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mei/mei you is used is have have no so if i say ni you mei you peng yao i ask do you or do you not have friends.
hai is also so if i say wo de jia you mama baba hai you wo. my family has mom dad and also me
I'll give this a shot.
hái is used for more physical things that continue from the recent past. I personally use it when saying something like "he's still waiting for her to pick him up." in Chinese.
háishi is more used for habit or a long-term thing (and in my family, we use it for negative habits most prominently) as in "He still does not like to eat vegetables." --> Ta haishi bu xi huan chi ching cai.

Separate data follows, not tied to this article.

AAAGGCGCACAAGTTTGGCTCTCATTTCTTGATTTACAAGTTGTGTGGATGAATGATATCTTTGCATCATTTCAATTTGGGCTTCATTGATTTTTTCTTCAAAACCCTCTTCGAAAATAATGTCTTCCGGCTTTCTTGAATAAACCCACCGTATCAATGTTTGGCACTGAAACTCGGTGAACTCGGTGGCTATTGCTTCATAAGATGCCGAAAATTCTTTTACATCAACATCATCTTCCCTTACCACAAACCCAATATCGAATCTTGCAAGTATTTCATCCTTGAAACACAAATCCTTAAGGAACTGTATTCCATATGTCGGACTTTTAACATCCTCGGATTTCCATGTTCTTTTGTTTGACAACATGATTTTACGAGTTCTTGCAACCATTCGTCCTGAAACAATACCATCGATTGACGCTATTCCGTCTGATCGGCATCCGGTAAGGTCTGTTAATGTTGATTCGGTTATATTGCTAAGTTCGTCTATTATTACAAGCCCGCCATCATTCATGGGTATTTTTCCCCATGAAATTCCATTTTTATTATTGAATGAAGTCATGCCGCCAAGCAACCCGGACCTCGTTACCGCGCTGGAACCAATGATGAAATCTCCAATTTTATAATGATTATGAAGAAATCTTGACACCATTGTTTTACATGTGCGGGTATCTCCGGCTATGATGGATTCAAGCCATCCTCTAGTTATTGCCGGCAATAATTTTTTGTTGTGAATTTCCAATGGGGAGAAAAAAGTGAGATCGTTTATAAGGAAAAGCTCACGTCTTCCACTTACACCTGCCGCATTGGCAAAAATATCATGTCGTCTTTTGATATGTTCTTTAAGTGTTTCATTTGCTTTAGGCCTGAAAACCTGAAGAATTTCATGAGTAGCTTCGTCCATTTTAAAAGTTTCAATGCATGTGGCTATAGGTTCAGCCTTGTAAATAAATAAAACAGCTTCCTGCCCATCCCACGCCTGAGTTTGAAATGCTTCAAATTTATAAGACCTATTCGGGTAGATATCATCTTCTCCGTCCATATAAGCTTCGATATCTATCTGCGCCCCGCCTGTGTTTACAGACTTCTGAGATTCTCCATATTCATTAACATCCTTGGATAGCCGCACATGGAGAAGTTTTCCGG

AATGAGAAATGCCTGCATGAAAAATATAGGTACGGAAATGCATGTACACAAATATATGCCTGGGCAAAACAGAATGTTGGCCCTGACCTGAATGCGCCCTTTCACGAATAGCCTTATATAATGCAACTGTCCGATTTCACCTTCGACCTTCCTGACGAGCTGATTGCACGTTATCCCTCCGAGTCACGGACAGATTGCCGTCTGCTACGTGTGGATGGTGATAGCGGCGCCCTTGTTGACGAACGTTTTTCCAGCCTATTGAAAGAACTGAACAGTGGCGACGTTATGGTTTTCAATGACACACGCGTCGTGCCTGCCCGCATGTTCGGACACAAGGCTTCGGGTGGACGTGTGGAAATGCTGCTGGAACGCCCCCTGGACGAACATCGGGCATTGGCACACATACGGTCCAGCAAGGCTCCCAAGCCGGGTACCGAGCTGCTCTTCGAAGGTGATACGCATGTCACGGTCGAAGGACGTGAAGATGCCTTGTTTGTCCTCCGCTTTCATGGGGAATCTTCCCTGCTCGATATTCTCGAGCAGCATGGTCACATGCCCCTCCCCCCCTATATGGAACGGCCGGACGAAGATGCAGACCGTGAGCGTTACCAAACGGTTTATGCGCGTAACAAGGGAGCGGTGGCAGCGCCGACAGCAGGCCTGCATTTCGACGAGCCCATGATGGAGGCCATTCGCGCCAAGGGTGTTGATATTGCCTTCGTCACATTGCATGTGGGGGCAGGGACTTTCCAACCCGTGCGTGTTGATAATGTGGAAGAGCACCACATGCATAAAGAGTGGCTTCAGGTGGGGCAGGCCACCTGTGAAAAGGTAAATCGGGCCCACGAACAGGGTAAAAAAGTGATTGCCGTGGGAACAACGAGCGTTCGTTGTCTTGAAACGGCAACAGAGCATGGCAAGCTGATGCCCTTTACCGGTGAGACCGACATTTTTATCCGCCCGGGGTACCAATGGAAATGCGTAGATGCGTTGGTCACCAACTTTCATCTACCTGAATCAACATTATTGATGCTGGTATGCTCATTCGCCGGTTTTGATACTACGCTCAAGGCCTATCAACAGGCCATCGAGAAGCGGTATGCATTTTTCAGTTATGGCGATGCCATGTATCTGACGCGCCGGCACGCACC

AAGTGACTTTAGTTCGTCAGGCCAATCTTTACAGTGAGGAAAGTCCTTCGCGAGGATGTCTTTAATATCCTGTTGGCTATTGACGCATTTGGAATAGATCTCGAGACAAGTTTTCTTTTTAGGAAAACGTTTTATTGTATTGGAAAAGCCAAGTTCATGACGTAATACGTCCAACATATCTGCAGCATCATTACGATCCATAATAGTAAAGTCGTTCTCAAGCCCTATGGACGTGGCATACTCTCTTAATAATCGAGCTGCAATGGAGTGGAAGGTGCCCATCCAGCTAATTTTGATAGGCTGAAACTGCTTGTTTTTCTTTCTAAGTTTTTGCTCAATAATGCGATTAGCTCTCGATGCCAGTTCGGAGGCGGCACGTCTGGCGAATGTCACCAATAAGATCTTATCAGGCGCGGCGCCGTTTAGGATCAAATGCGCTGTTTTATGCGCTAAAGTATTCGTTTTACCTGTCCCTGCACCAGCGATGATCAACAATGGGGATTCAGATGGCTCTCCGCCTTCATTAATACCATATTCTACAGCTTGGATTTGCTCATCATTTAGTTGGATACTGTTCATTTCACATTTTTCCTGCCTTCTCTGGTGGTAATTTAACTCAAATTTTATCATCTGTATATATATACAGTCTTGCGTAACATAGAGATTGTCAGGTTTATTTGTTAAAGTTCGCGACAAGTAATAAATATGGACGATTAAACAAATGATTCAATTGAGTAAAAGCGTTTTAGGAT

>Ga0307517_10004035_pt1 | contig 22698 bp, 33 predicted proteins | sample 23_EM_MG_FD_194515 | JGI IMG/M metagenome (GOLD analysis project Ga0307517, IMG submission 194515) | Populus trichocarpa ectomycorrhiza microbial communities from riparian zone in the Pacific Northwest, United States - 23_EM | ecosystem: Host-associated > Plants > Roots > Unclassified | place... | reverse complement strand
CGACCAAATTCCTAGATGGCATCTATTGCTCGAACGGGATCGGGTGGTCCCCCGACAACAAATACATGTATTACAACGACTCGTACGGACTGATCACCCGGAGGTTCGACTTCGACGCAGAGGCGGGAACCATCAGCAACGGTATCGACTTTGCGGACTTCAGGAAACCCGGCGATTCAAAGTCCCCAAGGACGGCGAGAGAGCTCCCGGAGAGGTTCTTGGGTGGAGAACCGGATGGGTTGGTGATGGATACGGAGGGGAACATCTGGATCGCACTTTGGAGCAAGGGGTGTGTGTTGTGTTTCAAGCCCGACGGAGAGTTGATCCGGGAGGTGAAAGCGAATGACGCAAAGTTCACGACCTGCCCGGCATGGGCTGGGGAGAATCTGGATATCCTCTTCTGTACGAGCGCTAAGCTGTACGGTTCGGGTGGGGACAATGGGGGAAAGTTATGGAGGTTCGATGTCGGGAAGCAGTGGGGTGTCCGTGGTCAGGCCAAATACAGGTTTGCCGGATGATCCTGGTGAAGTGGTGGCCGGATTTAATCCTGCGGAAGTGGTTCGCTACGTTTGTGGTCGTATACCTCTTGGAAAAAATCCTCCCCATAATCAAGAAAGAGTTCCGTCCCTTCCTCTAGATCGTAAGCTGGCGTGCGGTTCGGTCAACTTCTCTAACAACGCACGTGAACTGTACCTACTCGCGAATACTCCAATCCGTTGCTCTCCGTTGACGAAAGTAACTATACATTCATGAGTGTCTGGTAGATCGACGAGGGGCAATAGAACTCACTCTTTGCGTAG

I'm going to go on a limb here and interpret your méiyou - méi bit as asking about the two separately. finnegan might be right, that you mean you méi you , but I'll just give my answer.
méiyou and méi are very similar. I'm actually pretty sure that I've heard people use méi as an abbreviation of méiyou, as in "He has no food to eat"--> ta méi fan chi, as opposed to the longer (and I guess more grammatically correct) ta méi you fan chi.
I hope I could help you...and sorry if my pinyin isn't correct...I'm a native speaker, so pinyin isn't very easy for me. hehe... -.- I'll probably need to learn it someday. Everything here is from my own experiences and such, and I'm super sorry if it's not adhering to proper Putong hua. My parents both speak dialects of Mandarin (and very different dialects at that!) My dad speaks Teochu, the Chaozhou dialect (which is crazy different, so his mandarin pronunciation has a Teochu accent) and my mom speaks some Zhengzhou dialect where the inflections (that's what they are called, right?) are all different.
Well....sorry for my rambling, and for any non-standard things I might have claimed were in Mandarin. I hope this helps!